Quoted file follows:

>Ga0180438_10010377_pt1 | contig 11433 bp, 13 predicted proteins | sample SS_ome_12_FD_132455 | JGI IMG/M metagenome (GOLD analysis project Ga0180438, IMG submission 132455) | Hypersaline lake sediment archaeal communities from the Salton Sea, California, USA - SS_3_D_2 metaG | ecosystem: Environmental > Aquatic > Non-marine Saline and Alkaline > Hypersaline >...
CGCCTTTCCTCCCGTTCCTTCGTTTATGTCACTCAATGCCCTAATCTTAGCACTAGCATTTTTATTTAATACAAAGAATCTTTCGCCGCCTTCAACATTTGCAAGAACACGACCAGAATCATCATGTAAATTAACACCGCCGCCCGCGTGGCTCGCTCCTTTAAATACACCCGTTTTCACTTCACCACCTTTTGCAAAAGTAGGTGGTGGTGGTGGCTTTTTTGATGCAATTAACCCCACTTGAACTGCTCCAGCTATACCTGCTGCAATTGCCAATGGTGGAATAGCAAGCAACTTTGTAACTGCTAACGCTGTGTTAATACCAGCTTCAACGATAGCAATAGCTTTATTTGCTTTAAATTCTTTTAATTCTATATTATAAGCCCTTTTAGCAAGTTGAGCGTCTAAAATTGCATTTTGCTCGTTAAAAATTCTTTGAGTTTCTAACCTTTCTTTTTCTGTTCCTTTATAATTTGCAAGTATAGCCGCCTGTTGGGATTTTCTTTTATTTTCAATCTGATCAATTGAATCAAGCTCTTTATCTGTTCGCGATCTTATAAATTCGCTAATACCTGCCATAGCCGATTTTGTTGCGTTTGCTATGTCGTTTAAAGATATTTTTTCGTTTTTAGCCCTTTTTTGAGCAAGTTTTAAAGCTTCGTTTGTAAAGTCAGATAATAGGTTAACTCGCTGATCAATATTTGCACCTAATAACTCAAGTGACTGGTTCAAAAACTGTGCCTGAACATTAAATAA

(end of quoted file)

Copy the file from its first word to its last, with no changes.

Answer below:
>Ga0180438_10010377_pt1 | contig 11433 bp, 13 predicted proteins | sample SS_ome_12_FD_132455 | JGI IMG/M metagenome (GOLD analysis project Ga0180438, IMG submission 132455) | Hypersaline lake sediment archaeal communities from the Salton Sea, California, USA - SS_3_D_2 metaG | ecosystem: Environmental > Aquatic > Non-marine Saline and Alkaline > Hypersaline >...
CGCCTTTCCTCCCGTTCCTTCGTTTATGTCACTCAATGCCCTAATCTTAGCACTAGCATTTTTATTTAATACAAAGAATCTTTCGCCGCCTTCAACATTTGCAAGAACACGACCAGAATCATCATGTAAATTAACACCGCCGCCCGCGTGGCTCGCTCCTTTAAATACACCCGTTTTCACTTCACCACCTTTTGCAAAAGTAGGTGGTGGTGGTGGCTTTTTTGATGCAATTAACCCCACTTGAACTGCTCCAGCTATACCTGCTGCAATTGCCAATGGTGGAATAGCAAGCAACTTTGTAACTGCTAACGCTGTGTTAATACCAGCTTCAACGATAGCAATAGCTTTATTTGCTTTAAATTCTTTTAATTCTATATTATAAGCCCTTTTAGCAAGTTGAGCGTCTAAAATTGCATTTTGCTCGTTAAAAATTCTTTGAGTTTCTAACCTTTCTTTTTCTGTTCCTTTATAATTTGCAAGTATAGCCGCCTGTTGGGATTTTCTTTTATTTTCAATCTGATCAATTGAATCAAGCTCTTTATCTGTTCGCGATCTTATAAATTCGCTAATACCTGCCATAGCCGATTTTGTTGCGTTTGCTATGTCGTTTAAAGATATTTTTTCGTTTTTAGCCCTTTTTTGAGCAAGTTTTAAAGCTTCGTTTGTAAAGTCAGATAATAGGTTAACTCGCTGATCAATATTTGCACCTAATAACTCAAGTGACTGGTTCAAAAACTGTGCCTGAACATTAAATAA